Today in Found at the Border: Elmo is for the birds.
More specifically, U.S. Customs and Border Protection officials say a California couple attempted to smuggle a pair of parrots into Arizona from Mexico, by cramming the birds inside a stuffed Elmo doll.
-10 Most Creative Smuggling Attempts at the U.S./Mexico Border
According to a CBP spokeswoman, the couple first got in trouble for trying to bring a bag of mangoes into the country through the Port of San Luis last week.
While one of CBP's agriculture specialists was dealing with the mango issue, another CBP officer asked to take a look at their Elmo doll.
"After an x-ray of the doll revealed an anomaly inside, the doll was cut open to reveal two live parrots," a CBP spokeswoman says in a statement.
The penalty for bird-smuggling is quite a bit lighter than drug-smuggling. The couple was fined $300.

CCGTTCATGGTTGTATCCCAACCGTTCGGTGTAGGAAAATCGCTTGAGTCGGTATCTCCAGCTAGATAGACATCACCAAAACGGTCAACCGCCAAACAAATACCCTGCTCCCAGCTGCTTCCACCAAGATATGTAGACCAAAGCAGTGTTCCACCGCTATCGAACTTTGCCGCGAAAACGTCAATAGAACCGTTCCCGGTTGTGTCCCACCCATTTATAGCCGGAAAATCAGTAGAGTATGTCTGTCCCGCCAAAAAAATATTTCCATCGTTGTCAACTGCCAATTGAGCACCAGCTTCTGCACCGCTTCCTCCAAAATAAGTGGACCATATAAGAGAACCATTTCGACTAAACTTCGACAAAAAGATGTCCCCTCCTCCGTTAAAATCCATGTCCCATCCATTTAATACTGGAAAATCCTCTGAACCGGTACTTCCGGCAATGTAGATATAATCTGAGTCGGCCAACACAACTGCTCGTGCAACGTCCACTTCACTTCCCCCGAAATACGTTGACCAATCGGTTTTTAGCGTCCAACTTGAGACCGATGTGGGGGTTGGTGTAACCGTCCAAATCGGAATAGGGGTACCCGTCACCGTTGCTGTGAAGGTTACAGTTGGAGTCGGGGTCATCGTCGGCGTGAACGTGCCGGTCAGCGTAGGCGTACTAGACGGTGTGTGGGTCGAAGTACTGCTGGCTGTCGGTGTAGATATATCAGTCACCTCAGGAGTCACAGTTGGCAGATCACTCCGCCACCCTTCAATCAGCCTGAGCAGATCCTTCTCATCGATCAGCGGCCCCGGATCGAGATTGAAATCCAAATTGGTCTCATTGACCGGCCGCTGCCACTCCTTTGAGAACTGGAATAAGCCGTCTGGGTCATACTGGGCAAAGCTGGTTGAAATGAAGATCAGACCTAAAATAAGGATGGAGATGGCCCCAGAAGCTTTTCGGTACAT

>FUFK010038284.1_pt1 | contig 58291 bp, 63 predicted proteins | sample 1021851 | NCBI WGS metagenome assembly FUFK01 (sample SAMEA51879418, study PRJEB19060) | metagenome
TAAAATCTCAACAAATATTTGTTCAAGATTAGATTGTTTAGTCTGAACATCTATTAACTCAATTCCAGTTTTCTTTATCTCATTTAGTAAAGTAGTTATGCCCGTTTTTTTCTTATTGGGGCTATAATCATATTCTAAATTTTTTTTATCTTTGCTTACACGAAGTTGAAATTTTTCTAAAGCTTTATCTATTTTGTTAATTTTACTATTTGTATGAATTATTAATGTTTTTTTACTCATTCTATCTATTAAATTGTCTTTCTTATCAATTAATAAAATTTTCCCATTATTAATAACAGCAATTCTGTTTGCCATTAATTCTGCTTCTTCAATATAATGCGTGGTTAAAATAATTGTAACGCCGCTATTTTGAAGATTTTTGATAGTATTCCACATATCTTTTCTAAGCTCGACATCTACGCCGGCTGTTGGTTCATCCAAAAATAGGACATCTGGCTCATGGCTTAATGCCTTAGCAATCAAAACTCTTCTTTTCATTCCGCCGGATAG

Such bird regulations are apparently pretty tough. According to CBP:
All birds imported into the United States (except birds from Canada), as distinguished from poultry or unaccompanied birds, must be quarantined for 30 days at a USDA bird quarantine facility. The importer is responsible for making necessary quarantine arrangements, as well as obtaining health certificates in the country of origin.
Birds, including pet birds, may also be subject to U.S. Department of Interior, Fish and Wildlife Services regulations. Pet birds are regulated since they can carry viral and bacterial diseases of concern including Avian Influenza, Exotic Newcastle Disease and Psittacosis.
The seized birds was placed in a quarantine isolation crate and transferred to a USDA-Veterinary Services bird holding facility.
In case you're worried about the fate of the mangoes, those were seized too, and according to CBP, they were "destroyed on site as per United States Department of Agriculture approved destruction methods." No word on Elmo's fate.
The photos below show the parrots, identified as conures, as well as the Elmo smuggling vessel:
Got a tip? Send it to: Matthew Hendley.
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